Here’s a video I put together of footage I shot in Congo along with a song from Obenge’s Malaika choir. Enjoy! I love this song and every time I listen to it wish I could turn it up to 12.
“Could we build a tomb for her father?”
That was Maurice’s idea, and a good one. Chefitaine Marie’s father was the founder of Obenge, and women still visit his forest grave to rub grave-dirt on their bellies and pray for fertility. She agreed, but her family made her back down, nervous that such a thing would put them in debt to the project.
“I know what to do.” said the Lieutenant. “The guard that died this spring, Yumulani-Tebe. His grave is there in the village cemetery. We’ll use the cement and the bricks to build a grave marker for him. Such a thing is outside Mama Chief’s power to refuse. If we do that, we’ll have our monument.” He presented the idea to Mama Chief the next day, and she approved it.
We laid the foundation for the tomb during a riotous celebration in the small graveyard at Obenge’s south edge. Fully half of the men in the village came out to help us mix and pour the rectangular base, under the careful supervision of Papa Stany, one of the pastors at Obenge’s Protestant church who happens to be an accomplished mason. A goat was killed and roasted, jugs of manioc liquor were procured and passed around, songs were sung and the wet ground stamped dry by the pounding of dancing feet. The ICCN guards troweled ceremonial passes into the wet cement, fired joyful rounds from their Kalashnikovs into the palm crowns, and danced for their dead colleague.
Mama Chief came with her family and her coterie of notables to observe the work in progress; they were fêted in their turn by the enthusiastic crowd. Maurice described the work to her, modeling with his hands the shape that the monument would take. Mama Chief watched his hands move with a small twist of bitterness on her lips, until she was picked up and hoisted in her chair by a gang of young men, who bobbed her up and down in rhythm with their song. Her smile crept back and she whisked the length of printed yellow cloth she was carrying in time to the music. Behind her the wind was shaking the purple fronds of the tomb-shrub that grows from Obenge’s mass grave. Her daughter was in there, a victim of the war and the RCD officer known as Dracula.
Messing with the timeline a bit: here are two photos that Terese just sent along, showing Omo using the bandanas to explain the park and its protected species (Click the arrow at the right of the image above to see the other). Here you see him talking to two different teams of poachers encountered while on patrol in the southern region of the proposed park area. This is great to see, and really this was the whole point of the project- to provide educational materials that traveled well in rough circumstances, and that would appeal to a broad range of people.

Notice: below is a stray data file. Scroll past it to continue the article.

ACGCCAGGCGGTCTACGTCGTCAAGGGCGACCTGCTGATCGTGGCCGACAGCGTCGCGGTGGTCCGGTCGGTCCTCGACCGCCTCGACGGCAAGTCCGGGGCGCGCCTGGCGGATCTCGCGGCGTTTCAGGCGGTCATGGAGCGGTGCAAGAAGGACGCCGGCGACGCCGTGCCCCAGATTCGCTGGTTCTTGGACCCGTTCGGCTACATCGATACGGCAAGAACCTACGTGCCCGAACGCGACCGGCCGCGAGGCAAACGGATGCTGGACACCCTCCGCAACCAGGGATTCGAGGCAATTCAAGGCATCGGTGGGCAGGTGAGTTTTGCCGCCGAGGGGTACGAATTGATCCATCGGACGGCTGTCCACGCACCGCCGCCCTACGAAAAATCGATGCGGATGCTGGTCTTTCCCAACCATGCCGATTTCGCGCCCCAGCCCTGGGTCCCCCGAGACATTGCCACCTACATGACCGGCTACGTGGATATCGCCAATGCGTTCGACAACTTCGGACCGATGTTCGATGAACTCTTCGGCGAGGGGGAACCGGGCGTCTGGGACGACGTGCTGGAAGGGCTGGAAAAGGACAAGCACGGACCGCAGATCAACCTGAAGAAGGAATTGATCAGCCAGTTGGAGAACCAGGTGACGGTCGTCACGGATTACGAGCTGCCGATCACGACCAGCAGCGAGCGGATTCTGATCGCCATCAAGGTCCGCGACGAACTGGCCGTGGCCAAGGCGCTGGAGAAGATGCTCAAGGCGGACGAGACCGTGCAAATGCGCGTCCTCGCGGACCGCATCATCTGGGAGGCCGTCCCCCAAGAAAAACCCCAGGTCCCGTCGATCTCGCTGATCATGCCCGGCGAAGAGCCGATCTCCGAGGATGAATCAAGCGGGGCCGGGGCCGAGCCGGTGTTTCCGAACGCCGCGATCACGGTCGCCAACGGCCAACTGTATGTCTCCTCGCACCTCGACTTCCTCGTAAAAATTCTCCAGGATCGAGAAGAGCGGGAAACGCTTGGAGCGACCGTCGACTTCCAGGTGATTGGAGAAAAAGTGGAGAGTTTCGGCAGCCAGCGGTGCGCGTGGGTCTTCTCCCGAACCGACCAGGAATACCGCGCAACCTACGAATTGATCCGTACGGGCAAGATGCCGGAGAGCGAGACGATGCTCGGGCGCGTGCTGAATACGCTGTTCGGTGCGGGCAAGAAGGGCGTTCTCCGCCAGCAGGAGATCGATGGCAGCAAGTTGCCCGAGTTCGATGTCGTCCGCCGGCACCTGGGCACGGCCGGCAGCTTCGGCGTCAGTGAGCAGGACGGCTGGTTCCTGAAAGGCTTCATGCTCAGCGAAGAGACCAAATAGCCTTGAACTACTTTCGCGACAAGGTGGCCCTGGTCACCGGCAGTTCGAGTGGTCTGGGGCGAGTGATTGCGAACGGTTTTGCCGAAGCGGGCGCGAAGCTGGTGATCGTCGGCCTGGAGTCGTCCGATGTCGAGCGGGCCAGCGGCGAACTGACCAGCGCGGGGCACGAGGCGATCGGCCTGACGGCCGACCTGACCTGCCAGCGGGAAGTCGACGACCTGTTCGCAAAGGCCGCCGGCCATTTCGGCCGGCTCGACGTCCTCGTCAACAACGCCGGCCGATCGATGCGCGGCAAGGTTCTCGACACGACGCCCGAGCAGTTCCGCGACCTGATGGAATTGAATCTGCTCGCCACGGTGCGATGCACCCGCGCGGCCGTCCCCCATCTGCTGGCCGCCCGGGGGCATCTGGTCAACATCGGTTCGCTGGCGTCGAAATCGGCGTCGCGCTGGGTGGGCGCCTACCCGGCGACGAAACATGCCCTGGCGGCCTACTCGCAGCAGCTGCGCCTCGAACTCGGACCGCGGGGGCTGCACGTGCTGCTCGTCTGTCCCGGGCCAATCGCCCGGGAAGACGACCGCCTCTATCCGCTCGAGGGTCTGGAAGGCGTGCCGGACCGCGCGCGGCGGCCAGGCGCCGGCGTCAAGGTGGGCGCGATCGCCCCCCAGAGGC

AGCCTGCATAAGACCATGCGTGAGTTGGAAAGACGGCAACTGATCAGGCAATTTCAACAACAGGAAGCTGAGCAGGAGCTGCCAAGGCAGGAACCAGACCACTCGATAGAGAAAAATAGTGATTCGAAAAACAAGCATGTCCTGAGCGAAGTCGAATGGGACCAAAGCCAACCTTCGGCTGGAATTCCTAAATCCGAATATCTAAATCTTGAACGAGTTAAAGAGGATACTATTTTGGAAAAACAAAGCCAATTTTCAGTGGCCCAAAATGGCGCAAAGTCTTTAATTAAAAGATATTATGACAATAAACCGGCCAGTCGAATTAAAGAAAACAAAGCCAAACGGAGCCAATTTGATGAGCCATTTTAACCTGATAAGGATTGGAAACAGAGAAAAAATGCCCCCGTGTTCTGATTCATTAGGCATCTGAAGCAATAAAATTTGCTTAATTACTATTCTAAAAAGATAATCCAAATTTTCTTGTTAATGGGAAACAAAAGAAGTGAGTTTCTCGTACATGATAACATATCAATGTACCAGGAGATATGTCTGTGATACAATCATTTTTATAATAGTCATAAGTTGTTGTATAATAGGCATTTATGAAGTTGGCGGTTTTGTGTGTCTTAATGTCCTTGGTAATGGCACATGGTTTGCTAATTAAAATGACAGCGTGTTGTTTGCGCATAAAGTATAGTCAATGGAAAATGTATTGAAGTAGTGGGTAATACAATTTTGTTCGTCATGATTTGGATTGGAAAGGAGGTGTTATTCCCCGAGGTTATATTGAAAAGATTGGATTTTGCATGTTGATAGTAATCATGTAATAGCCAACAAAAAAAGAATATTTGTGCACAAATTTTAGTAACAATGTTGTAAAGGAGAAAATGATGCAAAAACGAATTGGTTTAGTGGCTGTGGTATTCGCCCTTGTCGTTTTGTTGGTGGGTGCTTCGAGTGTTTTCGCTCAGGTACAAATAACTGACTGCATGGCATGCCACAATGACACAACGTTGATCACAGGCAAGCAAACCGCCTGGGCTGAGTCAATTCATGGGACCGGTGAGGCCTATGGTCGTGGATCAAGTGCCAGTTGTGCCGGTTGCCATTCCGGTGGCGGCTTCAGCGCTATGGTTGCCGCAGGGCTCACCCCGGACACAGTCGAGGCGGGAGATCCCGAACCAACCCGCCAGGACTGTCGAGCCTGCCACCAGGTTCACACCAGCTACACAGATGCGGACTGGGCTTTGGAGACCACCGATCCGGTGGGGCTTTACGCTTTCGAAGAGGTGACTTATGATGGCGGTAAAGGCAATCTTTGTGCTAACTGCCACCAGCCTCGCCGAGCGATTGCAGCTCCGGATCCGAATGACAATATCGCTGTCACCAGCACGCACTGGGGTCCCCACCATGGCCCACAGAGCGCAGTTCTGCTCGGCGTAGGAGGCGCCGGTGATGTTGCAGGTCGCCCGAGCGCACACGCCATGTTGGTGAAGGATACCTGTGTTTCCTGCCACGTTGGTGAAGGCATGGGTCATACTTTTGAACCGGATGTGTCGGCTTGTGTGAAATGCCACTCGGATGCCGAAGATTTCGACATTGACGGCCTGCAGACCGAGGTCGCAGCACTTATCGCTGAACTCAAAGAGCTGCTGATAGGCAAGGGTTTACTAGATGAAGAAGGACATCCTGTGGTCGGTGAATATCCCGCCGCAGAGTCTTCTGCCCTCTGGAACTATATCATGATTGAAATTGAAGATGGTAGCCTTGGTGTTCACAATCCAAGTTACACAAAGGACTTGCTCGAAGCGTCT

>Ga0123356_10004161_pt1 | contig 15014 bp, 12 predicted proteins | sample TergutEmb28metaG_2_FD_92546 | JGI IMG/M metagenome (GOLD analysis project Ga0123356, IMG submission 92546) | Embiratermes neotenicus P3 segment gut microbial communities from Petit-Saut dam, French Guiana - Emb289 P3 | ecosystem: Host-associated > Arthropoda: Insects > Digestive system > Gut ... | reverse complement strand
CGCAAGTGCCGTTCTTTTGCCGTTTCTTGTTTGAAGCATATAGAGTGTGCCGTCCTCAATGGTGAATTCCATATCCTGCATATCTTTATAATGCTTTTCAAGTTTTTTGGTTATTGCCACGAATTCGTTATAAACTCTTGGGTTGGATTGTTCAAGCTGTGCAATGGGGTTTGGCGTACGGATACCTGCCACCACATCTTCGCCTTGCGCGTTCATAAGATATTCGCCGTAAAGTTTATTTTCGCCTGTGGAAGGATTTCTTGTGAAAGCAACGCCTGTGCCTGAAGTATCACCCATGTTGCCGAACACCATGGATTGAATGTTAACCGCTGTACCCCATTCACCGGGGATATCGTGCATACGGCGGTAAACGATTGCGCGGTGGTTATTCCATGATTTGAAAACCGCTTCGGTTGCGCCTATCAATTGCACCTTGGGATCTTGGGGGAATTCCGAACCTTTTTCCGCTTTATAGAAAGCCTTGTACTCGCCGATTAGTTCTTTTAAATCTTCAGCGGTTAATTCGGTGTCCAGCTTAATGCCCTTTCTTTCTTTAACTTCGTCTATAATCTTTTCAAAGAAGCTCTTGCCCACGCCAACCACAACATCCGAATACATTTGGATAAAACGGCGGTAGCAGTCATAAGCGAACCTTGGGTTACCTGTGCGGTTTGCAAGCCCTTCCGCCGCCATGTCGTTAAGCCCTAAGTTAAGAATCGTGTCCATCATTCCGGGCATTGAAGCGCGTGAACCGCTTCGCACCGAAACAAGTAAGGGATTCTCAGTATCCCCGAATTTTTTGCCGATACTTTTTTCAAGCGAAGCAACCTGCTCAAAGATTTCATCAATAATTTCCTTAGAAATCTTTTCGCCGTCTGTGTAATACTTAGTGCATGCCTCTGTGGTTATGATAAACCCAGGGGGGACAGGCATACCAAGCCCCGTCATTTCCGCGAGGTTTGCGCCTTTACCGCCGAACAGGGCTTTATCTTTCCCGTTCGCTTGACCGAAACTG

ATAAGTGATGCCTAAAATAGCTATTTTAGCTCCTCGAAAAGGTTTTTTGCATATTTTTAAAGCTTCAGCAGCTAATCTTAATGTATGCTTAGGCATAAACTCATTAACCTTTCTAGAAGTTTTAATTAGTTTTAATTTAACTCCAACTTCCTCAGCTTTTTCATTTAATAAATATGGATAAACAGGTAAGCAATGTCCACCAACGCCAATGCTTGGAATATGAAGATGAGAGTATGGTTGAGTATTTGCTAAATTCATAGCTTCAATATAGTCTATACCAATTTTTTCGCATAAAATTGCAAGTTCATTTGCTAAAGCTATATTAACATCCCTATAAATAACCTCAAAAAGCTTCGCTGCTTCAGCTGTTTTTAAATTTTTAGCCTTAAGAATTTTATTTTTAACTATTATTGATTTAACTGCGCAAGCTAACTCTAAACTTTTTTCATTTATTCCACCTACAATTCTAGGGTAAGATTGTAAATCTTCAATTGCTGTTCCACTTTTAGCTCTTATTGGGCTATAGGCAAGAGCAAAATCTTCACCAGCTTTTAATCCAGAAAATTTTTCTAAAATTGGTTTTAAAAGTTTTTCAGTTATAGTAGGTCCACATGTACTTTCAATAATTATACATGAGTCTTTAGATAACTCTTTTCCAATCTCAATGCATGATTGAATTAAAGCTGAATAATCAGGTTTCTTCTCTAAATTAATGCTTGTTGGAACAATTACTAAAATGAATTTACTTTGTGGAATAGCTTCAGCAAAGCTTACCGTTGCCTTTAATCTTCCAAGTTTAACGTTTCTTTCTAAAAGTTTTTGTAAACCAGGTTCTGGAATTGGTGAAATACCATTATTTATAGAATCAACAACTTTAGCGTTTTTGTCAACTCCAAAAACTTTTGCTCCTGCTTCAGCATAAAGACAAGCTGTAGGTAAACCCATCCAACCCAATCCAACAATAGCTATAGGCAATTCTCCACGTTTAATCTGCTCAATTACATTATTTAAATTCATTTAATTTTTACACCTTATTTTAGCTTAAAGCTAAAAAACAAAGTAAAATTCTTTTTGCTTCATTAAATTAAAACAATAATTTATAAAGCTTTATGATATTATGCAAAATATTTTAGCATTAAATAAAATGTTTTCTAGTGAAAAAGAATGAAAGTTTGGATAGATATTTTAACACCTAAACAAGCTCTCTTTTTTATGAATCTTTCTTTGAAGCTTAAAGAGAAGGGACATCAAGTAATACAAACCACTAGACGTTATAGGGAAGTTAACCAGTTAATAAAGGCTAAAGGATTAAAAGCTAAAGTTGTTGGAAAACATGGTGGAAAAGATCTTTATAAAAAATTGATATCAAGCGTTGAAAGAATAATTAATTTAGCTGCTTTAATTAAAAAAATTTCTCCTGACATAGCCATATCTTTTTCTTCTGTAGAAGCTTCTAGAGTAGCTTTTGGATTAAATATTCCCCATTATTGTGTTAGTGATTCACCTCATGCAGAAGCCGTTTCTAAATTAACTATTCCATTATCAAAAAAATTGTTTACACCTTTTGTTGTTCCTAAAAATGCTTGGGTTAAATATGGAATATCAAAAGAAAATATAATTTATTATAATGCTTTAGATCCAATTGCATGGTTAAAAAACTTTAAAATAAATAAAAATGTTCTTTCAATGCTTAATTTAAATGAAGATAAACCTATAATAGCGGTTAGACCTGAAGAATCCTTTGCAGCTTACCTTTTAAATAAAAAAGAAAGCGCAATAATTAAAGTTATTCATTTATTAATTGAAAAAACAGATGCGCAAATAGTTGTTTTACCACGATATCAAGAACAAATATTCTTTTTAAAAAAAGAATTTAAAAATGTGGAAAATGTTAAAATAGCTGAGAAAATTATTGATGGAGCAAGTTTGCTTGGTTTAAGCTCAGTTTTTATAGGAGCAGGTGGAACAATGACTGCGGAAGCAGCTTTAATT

In between the episodes of political wrangling and the intrigue of the village, we went into the forest. We walked the transects that delineated the zone of study, counting monkeys and whatever else there was to be seen. We stayed at Losekola camp, a clearing at a bend in the small Losekola river, where thatched roofs provided sheltered space. The rainy season was coming on and when the sky opened, it came down full force, torrents of warm rain pounding every surface. We were accompanied to the forest by a team of guards from the ICCN (Institute Congolais pour la Conservation de la Nature, Congo’s national conservation institute), who had taken up residence in a small barracks within the borders of the camp. The guards were on loan from Maiko National Park in the Northeast. They told us stories of their work there: apparently they spent a lot of time getting into firefights with the rump elements of Pierre Mulele’s SImba army, who’ve inhabited the park since the 1960’s. The Simbas’ guerrilla war against Mobutu never ended, and during his rule, when the country was called Zaire, they claimed the park as a separate nation which retained the name Congo. Now that Congo is Congo again, there’s been some movement towards a reintegration of them and their forces into Congolese society, but they retain a fierce independence and sense of ownership over the forest. The guards were relieved at how comparatively easy life was in the Lomami area- no illegal mining, prospecting or logging to contend against, just poachers. Seen here clockwise from top left: Lieutenant Alexei, Harassment, me, Amisi, Fresh Fish, and Koffi. Solid fellows all.
I started distributing the bandanas to people in the village. I started with the people who worked for the TL2 project, most of whom had come to Obenge from elsewhere in Congo. Maurice and Maga were from Mbandaka, near Salonga National Park. Omo was from Opala, Kinois from Kindu. Pablo was from Lubumbashi by way of Kisangani, where he’d studied botany. Mama Rebecca and her son Obadi were from Epulu, in the Ituri region. The Harts have assembled quite a huge team of skilled, dedicated people to do the work of running these encampments and doing the science that conservation relies on.